Over the past decade, much focus has been given to the link between homeland security and its role in preventing terror attacks by homegrown and international terrorists. While that is an important part of the field, homeland security is much broader in scope.
Beyond counter-terrorism, a homeland security degree is designed to instruct students on border security, airport security and waterway / seaport protection. It also prepares students to for natural or man-made disaster management while employing the latest technologies. It includes data gathering, human profiling, applications of legal provisions, emergency management, and much more. Additionally, as a graduate you may be responsible for helping to craft and implement policies on disaster preparedness and response.
Graduates in this field use their training to address these issues and more:
- Online predators and child exploitation
- Human trafficking and slavery
- Immigration and border enforcement
- The safety of travelers at U.S port of entries, such as airports and train stations
- The prevention of terrorist attacks
- Proactive and reactive approaches to natural disasters, such as hurricanes, earthquakes, tornadoes, and blizzards.
Although it may seem like homeland security is a new discipline, many of these concepts have been taught in the military and classrooms for years. National security has always been a top concern, but the 9/11 terror attacks brought a renewed focus to how the issues under the homeland security umbrella are addressed.
What Will You Learn from Courses in Homeland Security?
Here is a glimpse of what you will learn in a homeland security degree online program:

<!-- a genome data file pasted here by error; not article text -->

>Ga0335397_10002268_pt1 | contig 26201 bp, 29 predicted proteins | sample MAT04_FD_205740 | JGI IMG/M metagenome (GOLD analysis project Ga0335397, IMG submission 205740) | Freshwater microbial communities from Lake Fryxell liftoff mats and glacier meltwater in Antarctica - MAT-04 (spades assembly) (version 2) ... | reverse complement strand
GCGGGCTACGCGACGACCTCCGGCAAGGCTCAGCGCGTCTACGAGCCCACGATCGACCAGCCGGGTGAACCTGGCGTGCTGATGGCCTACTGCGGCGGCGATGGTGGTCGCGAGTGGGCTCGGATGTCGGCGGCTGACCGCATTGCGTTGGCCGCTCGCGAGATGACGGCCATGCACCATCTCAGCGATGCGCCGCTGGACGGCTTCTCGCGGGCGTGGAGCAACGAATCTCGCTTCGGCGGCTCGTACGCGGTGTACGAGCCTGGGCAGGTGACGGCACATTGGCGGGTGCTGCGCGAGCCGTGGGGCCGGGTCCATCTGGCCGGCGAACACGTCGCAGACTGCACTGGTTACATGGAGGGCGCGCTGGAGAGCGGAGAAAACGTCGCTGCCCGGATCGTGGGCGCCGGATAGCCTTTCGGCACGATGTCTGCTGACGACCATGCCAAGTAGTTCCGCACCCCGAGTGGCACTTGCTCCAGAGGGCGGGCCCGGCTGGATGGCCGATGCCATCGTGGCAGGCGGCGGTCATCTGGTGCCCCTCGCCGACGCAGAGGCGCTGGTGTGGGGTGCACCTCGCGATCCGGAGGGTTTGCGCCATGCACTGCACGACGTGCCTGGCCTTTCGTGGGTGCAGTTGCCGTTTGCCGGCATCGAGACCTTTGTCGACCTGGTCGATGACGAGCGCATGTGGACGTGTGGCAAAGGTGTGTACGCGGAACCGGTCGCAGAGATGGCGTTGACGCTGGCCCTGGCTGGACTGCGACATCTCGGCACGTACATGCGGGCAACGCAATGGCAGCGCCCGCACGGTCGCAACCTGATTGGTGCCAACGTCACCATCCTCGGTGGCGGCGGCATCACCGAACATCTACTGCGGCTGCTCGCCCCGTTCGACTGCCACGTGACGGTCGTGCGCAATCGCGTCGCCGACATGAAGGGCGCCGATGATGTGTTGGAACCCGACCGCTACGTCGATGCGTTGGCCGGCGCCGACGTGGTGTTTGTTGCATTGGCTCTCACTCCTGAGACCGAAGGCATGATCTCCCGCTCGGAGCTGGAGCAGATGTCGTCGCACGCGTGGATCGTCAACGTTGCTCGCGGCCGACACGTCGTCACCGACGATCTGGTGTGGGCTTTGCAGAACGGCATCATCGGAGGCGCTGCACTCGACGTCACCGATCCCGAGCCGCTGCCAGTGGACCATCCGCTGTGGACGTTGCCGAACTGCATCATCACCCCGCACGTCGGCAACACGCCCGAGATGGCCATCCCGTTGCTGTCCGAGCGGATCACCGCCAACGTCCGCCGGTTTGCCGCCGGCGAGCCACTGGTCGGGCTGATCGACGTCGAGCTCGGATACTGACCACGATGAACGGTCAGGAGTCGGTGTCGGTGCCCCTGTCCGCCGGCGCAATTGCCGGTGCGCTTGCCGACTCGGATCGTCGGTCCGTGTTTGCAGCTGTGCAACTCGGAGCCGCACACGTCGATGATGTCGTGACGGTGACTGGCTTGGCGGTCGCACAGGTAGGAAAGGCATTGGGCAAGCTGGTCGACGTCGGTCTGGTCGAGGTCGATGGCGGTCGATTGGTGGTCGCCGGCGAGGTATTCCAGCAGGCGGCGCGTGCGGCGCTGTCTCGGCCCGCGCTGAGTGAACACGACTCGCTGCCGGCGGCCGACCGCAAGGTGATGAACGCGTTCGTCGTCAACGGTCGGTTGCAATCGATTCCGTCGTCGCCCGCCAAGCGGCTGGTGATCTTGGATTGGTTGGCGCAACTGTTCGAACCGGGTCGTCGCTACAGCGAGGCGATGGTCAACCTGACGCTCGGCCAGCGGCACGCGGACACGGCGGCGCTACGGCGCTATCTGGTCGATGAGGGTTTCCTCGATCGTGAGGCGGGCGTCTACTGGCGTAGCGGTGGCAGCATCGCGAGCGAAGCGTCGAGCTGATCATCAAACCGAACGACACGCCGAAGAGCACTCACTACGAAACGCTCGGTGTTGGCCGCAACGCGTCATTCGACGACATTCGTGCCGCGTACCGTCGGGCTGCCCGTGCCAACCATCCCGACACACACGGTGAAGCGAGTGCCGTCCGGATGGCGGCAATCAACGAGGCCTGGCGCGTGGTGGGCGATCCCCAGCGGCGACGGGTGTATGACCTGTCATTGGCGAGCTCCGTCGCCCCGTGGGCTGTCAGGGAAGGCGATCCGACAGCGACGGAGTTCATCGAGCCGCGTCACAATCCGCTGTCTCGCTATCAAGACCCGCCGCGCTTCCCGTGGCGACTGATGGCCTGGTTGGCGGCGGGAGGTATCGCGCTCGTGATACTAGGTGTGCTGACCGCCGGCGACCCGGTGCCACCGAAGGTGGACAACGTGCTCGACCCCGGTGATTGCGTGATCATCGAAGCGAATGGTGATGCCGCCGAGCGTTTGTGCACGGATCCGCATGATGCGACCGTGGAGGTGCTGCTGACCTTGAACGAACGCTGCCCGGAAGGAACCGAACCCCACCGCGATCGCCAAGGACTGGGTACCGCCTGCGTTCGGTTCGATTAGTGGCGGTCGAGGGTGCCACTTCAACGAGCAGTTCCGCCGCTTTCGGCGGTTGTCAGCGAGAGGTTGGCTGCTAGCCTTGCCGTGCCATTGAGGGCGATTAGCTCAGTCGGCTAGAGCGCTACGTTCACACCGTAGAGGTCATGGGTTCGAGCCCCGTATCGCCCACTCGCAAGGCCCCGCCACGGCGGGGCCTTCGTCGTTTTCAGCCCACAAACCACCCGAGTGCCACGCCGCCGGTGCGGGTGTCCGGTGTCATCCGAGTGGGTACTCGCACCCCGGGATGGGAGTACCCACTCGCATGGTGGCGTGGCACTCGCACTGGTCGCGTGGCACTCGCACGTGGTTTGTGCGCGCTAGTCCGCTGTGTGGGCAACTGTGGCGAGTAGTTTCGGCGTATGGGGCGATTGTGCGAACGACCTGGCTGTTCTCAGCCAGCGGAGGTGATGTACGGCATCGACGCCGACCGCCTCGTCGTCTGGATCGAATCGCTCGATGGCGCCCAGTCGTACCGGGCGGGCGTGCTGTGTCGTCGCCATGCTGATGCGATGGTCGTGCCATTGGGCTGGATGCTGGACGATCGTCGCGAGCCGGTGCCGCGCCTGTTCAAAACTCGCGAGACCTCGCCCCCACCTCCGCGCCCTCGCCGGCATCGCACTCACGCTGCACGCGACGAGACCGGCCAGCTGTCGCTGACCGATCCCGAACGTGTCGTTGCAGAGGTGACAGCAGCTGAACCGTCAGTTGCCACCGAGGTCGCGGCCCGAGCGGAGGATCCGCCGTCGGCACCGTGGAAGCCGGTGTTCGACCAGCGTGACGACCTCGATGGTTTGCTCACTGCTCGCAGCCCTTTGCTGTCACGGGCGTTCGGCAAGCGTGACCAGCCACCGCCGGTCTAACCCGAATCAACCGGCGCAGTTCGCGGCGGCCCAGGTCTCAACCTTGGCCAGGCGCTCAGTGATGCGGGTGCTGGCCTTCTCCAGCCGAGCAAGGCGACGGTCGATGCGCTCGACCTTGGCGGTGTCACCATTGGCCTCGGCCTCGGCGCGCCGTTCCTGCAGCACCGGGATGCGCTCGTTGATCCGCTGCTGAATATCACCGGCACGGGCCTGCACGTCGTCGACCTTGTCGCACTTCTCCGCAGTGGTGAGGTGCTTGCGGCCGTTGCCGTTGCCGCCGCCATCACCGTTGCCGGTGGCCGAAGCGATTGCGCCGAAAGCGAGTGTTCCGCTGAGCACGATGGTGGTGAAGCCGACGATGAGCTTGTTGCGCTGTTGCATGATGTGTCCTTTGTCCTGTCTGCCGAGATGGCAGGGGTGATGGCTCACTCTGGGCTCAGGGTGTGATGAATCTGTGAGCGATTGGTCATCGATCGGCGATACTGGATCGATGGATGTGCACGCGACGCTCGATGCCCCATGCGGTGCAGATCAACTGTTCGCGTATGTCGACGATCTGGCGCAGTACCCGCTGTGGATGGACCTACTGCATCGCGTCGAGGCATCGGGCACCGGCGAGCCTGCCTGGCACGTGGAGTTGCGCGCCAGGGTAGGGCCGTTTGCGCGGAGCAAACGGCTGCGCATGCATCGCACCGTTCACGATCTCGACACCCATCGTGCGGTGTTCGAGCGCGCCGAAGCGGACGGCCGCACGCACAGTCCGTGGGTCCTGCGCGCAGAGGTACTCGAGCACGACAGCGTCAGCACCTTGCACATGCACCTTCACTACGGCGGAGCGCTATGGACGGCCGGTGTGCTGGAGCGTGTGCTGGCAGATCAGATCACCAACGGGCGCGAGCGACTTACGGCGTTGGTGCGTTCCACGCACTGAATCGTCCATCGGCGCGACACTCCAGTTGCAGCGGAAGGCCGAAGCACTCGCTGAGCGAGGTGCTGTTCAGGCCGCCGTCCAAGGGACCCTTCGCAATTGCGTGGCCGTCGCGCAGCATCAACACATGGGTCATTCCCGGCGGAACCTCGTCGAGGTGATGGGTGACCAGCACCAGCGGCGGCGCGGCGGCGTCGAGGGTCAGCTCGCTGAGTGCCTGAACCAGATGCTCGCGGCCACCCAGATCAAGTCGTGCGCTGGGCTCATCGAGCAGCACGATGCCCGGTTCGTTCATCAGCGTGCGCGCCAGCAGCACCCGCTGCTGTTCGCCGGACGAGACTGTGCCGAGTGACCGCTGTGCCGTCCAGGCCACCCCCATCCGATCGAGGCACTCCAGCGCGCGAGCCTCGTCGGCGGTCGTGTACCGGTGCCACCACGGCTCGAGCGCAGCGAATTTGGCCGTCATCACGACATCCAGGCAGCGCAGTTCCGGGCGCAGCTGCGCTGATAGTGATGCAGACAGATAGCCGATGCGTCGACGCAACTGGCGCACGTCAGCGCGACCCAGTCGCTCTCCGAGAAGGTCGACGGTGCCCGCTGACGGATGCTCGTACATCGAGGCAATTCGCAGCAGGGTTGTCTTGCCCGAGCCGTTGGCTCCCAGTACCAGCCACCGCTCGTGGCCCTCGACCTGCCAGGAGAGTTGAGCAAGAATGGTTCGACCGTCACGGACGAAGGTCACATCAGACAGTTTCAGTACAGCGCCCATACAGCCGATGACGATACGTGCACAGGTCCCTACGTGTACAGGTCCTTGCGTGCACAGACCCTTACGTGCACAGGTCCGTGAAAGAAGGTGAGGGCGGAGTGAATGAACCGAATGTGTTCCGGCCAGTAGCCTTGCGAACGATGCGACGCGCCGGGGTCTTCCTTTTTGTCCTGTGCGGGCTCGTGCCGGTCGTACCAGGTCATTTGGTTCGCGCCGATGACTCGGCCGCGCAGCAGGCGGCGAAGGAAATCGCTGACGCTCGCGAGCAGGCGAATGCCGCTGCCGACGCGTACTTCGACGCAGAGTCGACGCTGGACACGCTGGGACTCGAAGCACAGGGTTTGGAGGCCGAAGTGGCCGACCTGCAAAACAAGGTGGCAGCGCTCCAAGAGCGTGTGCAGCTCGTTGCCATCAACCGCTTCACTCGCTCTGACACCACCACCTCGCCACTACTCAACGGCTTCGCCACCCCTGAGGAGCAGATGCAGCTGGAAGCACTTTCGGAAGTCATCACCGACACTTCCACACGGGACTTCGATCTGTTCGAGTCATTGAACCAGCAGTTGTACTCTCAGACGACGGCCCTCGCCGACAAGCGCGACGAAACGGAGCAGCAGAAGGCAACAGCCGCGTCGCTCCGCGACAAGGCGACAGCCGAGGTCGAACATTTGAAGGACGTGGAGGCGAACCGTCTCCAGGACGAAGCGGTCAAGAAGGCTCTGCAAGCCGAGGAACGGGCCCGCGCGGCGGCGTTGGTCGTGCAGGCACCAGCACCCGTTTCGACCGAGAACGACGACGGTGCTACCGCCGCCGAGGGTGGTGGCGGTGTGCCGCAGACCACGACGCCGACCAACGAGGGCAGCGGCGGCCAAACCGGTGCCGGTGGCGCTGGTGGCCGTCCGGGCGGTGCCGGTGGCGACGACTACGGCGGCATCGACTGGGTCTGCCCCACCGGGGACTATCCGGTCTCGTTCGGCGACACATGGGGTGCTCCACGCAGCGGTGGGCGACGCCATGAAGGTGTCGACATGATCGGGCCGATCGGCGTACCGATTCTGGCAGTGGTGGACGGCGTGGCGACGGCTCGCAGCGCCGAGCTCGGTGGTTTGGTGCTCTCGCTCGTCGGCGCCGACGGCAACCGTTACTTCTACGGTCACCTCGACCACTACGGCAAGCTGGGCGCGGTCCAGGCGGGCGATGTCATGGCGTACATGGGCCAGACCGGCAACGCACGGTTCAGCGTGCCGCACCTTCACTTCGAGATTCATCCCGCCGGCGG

- The domestic and international impact of current trends and their impact on homeland security
- The ethical and legal aspects to help support decision making
- Quantitative and qualitative theories to analyze data, graphs, and information
- Analytical and critical thinking skills necessary for success in this field
- The latest homeland security options for before- and- after the fact decision making
- Legal tenets and frameworks that can be applied in the field of security
- How to appraise different scenarios, and determine multiple courses of action for maximum positive impact
Homeland security professionals come from many different backgrounds with a wide variety of expertise – all of which is necessary to support work that is being done on a daily basis. There is no homeland security “type” – you just need to have a desire to keep the United States and all of its citizens safe.
Domestic Security and Cyber Warfare
Online courses wouldn’t be complete without delving into the world of cybersecurity. It’s an arena where hackers rule. But this just doesn’t cover bolstering firewalls for federal and state institutions. The private sector is also besieged by external digital intrusions that seriously hamper economic activity.
“According to the 2016 Global Economic Crime Survey, cybercrimes keep climbing with millions of dollars at stake. A small group of their respondents (nearly 50 companies) reported over $5 million in losses while 33% of these reported losses over $100 million all related to cybercrime. In the same survey, only 37% of the respondents indicated that they are prepared for a potential cyberattack.
The number of cybercriminals is also increasing. The FBI said that a suspect can range from a computer nerd looking for a thrill, hackers loosely associated with companies looking for quick profits, organized criminal groups phishing for consumer financial information, spies, terrorists, human traffickers, denizens of the Dark Web, and more.